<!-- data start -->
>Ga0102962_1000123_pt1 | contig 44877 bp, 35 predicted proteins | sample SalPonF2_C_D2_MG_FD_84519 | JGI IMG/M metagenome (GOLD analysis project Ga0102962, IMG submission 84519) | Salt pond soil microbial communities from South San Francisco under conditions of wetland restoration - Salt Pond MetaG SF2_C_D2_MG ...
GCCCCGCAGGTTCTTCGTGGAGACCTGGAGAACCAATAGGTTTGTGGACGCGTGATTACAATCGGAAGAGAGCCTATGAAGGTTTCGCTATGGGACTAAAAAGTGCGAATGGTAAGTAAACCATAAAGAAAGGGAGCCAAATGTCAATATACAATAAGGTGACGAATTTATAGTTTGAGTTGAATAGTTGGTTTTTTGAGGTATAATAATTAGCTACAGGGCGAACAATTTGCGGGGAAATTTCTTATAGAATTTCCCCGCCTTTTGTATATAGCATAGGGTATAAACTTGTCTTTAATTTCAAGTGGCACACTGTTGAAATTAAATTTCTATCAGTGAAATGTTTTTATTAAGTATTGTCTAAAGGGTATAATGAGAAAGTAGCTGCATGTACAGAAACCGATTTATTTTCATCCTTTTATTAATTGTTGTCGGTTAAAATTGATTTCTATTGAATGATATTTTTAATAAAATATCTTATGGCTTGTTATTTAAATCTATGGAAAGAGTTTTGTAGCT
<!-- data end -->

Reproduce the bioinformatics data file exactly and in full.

>Ga0102962_1000123_pt1 | contig 44877 bp, 35 predicted proteins | sample SalPonF2_C_D2_MG_FD_84519 | JGI IMG/M metagenome (GOLD analysis project Ga0102962, IMG submission 84519) | Salt pond soil microbial communities from South San Francisco under conditions of wetland restoration - Salt Pond MetaG SF2_C_D2_MG ...
GCCCCGCAGGTTCTTCGTGGAGACCTGGAGAACCAATAGGTTTGTGGACGCGTGATTACAATCGGAAGAGAGCCTATGAAGGTTTCGCTATGGGACTAAAAAGTGCGAATGGTAAGTAAACCATAAAGAAAGGGAGCCAAATGTCAATATACAATAAGGTGACGAATTTATAGTTTGAGTTGAATAGTTGGTTTTTTGAGGTATAATAATTAGCTACAGGGCGAACAATTTGCGGGGAAATTTCTTATAGAATTTCCCCGCCTTTTGTATATAGCATAGGGTATAAACTTGTCTTTAATTTCAAGTGGCACACTGTTGAAATTAAATTTCTATCAGTGAAATGTTTTTATTAAGTATTGTCTAAAGGGTATAATGAGAAAGTAGCTGCATGTACAGAAACCGATTTATTTTCATCCTTTTATTAATTGTTGTCGGTTAAAATTGATTTCTATTGAATGATATTTTTAATAAAATATCTTATGGCTTGTTATTTAAATCTATGGAAAGAGTTTTGTAGCT